WTA Pull Women’s Tennis Tournaments From China Over Peng Shuai Row

Steve Simon has published a hard-hitting statement
21:19, 01 Dec 2021

The governing body of women’s tennis sent the strongest possible message to Chinese authorities and government on Wednesday night by suspending all tournaments in the country indefinitely given the organisation’s deep ongoing concerns over the Peng Shuai case. 

From the moment on November 2nd Peng’s allegations of sexual assault against a senior government official were first published and then removed and censored from social media in China, the WTA pushed hard and publicly for guarantees that Peng was safe and free from any form of coercion and intimidation, and also that her claims were properly and fully investigated. 

The reaction on Wednesday is proof that in spite of pictures, video and messages purporting to show former doubles world No1 Peng safe and well and an unsatisfactory exchange with Thomas Bach of the IOC ahead of the Beijing Winter Olympics in February, the WTA remains totally unconvinced by the responses seen. 

The worldwide public outcry and international fallout that has gone way beyond the confines of sport must now raise the question of the issue spreading not only to the ATP men’s tour, but also to other sport including the Winter Games. Serena Williams, Naomi Osaka and Novak Djokovic are just three superstars to have spoken out strongly over their concern for the 35-year-old Peng. 

Sums potentially involved for prize money alone from the decision are huge. In 2019, the last full season before the global Covid pandemic, China hosted nine WTA tournaments  - up from just two in 2008 - including the first year of a 10-year deal for the end-of-season Finals in Shenzen. That alone contributed around £11million to a total annual prize fund in the country of around £23m. 

China’s influence in women’s tennis had been growing since the 2008 Beijing summer Games, and the success of Li Na at the French Open in 2011. And long-term damage to the relationship, including a £65m digital rights deal, could cost the WTA hundreds of millions. But right from the initial claims from Peng that former vice-premier Zhang Gaoli had coerced her into sex as well as having had a consensual relationship, the body’s response has been strong and unambiguous. 

A statement by Steve Simon, the WTA Chairman & CEO, read: “When on November 2, 2021, Peng Shuai posted an allegation of sexual assault against a top Chinese government official, the Women’s Tennis Association recognised that Peng Shuai’s message had to be listened to and taken seriously. The players of the WTA, not to mention women around the world, deserve nothing less. 

“From that moment forward, Peng Shuai demonstrated the importance of speaking out, particularly when it comes to sexual assault, and especially when powerful people are involved. As Peng said in her post, “Even if it is like an egg hitting a rock, or if I am like a moth drawn to the flame, inviting self-destruction, I will tell the truth about you." She knew the dangers she would face, yet she went public anyway. I admire her strength and courage.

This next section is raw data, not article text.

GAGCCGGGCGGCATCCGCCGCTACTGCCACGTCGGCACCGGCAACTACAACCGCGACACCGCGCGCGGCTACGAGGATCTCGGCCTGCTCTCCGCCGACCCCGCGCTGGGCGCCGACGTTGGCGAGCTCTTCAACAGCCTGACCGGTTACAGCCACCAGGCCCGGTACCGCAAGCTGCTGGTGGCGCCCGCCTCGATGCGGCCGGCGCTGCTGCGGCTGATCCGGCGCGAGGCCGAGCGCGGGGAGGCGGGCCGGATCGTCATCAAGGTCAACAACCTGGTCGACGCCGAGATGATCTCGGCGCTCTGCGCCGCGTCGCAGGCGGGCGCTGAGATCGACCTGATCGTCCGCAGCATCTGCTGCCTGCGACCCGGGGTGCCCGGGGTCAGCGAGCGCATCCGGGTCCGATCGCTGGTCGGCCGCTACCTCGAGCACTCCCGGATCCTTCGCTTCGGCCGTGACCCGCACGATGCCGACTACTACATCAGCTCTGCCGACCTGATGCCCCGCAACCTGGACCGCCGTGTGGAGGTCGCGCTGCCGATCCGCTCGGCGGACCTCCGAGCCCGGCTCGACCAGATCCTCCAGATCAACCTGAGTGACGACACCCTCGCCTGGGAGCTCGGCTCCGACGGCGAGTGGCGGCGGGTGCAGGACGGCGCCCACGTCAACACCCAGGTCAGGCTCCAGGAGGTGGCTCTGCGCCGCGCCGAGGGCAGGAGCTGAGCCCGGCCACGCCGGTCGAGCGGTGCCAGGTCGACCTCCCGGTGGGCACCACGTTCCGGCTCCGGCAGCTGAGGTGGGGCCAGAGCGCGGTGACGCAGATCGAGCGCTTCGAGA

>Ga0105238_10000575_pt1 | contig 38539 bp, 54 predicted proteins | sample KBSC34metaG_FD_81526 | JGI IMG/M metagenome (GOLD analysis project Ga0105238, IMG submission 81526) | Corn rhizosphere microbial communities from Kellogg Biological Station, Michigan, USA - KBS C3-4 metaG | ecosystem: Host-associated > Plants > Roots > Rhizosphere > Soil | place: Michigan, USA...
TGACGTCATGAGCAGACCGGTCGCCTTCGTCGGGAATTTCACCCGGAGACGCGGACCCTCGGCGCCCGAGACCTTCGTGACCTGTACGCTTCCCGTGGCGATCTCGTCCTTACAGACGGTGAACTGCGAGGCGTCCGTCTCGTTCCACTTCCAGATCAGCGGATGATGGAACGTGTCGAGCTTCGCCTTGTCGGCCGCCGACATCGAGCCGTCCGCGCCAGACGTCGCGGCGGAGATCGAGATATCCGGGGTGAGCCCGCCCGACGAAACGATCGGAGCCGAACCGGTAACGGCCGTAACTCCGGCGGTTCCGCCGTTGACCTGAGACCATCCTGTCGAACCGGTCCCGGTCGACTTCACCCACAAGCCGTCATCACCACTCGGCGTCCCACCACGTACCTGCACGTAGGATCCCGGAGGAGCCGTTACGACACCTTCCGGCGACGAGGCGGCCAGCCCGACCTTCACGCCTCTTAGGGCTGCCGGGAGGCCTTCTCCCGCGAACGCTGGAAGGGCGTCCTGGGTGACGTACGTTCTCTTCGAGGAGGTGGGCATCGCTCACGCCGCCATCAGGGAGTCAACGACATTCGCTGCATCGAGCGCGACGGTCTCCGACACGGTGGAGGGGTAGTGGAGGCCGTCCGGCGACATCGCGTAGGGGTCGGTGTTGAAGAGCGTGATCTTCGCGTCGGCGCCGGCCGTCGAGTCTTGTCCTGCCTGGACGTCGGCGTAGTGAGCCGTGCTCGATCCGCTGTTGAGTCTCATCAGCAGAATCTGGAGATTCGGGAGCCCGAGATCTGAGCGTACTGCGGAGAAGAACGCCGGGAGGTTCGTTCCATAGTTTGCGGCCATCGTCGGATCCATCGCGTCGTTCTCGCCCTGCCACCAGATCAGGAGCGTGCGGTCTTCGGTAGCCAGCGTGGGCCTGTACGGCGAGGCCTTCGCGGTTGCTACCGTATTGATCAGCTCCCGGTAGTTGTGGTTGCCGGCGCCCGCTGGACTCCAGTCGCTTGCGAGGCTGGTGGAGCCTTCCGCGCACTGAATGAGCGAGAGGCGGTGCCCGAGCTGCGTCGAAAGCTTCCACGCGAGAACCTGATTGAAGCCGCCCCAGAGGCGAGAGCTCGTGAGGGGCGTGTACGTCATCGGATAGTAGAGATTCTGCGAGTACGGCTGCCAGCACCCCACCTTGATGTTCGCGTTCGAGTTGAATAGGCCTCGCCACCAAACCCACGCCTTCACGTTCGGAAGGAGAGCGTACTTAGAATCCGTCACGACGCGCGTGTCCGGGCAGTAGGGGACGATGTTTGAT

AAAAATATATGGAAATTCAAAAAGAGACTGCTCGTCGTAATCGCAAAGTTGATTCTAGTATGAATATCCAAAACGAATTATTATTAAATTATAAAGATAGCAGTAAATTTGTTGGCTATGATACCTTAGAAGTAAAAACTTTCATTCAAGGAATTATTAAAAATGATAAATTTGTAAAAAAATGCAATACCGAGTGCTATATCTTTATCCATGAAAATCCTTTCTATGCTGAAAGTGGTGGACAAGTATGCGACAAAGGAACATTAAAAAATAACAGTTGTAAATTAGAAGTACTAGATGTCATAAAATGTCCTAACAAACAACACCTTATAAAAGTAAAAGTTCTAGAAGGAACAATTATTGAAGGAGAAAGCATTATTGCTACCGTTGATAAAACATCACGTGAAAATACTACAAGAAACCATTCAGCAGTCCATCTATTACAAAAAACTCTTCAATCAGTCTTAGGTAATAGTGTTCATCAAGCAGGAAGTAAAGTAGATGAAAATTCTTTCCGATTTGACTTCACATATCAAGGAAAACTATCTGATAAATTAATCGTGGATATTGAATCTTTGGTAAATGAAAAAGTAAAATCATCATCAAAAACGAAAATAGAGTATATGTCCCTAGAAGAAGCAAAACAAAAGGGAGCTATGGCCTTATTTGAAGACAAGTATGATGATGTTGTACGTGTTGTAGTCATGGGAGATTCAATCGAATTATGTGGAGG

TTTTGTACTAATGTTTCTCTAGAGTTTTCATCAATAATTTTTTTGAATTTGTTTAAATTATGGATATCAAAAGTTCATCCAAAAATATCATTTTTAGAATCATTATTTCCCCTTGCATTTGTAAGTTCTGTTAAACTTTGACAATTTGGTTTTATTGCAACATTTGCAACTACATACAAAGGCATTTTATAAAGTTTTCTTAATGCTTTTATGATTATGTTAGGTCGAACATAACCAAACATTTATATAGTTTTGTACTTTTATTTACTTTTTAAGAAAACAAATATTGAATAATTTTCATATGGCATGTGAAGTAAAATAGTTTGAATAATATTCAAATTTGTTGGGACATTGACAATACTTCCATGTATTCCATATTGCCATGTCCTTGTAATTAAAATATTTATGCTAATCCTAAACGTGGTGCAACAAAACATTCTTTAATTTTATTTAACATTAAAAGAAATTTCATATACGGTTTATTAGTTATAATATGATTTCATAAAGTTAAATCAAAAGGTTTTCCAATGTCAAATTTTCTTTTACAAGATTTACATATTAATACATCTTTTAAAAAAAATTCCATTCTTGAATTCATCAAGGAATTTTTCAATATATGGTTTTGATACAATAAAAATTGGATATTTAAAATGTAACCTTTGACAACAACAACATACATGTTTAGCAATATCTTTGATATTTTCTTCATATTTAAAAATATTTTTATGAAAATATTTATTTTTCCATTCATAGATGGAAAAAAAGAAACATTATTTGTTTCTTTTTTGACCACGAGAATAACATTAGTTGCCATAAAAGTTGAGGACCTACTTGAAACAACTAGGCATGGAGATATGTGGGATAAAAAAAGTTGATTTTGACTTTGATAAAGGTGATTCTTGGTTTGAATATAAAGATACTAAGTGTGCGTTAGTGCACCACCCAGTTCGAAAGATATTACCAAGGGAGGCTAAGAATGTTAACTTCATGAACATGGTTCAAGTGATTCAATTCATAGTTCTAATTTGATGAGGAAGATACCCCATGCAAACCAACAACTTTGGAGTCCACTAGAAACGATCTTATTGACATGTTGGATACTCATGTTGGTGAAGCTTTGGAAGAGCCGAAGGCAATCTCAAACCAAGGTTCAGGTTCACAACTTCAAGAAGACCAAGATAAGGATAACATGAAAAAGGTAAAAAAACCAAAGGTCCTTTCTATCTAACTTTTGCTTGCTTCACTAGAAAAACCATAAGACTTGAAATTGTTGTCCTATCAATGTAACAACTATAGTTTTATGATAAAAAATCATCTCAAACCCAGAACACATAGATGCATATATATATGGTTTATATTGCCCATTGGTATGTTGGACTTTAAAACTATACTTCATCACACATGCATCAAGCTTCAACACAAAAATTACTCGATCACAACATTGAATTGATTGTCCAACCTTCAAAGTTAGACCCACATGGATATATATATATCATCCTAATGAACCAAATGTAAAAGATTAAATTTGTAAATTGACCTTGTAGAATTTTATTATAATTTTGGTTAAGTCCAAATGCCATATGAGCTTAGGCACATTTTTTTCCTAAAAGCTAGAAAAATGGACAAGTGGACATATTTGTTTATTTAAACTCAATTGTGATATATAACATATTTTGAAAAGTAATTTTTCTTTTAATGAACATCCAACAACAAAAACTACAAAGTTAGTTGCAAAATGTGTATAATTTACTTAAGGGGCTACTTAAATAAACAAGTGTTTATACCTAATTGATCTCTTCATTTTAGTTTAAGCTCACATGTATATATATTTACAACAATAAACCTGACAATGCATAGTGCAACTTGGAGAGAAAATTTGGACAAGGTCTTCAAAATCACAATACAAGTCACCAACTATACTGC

“Since then, Peng’s message has been removed from the internet and discussion of this serious issue has been censored in China. Chinese officials have been provided the opportunity to cease this censorship, verifiably prove that Peng is free and able to speak without interference or intimidation, and investigate the allegation of sexual assault in a full, fair and transparent manner. 

“Unfortunately, the leadership in China has not addressed this very serious issue in any credible way. While we now know where Peng is, I have serious doubts that she is free, safe and not subject to censorship, coercion and intimidation. The WTA has been clear on what is needed here, and we repeat our call for a full and transparent investigation – without censorship – into Peng Shuai’s sexual assault accusation. 

“None of this is acceptable nor can it become acceptable. If powerful people can suppress the voices of women and sweep allegations of sexual assault under the rug, then the basis on which the WTA was founded – equality for women – would suffer an immense setback. I will not and cannot let that happen to the WTA and its players. 

“As a result, and with the full support of the WTA Board of Directors, I am announcing the immediate suspension of all WTA tournaments in China, including Hong Kong. In good conscience, I don’t see how I can ask our athletes to compete there when Peng Shuai is not allowed to communicate freely and has seemingly been pressured to contradict her allegation of sexual assault. Given the current state of affairs, I am also greatly concerned about the risks that all of our players and staff could face if we were to hold events in China in 2022. 

“I have been gratified by the massive amount of international support the WTA has received for its position on this matter. To further protect Peng and many other women throughout the world, it is more urgent than ever for people to speak out. The WTA will do everything possible to protect its players. As we do so, I hope leaders around the world will continue to speak out so justice can be done for Peng, and all women, no matter the financial ramifications.” 

The IOC has faced accusations of a ‘publicity stunt’ contact with the player, and Chinese government officials at the Foreign Office have simply said that the issue is “not a diplomatic question” when quizzed on it. But the WTA's latest principled move has seriously raised the stakes for China.

Image courtesy of Claude Truong-Ngoc / Wikimedia Commons

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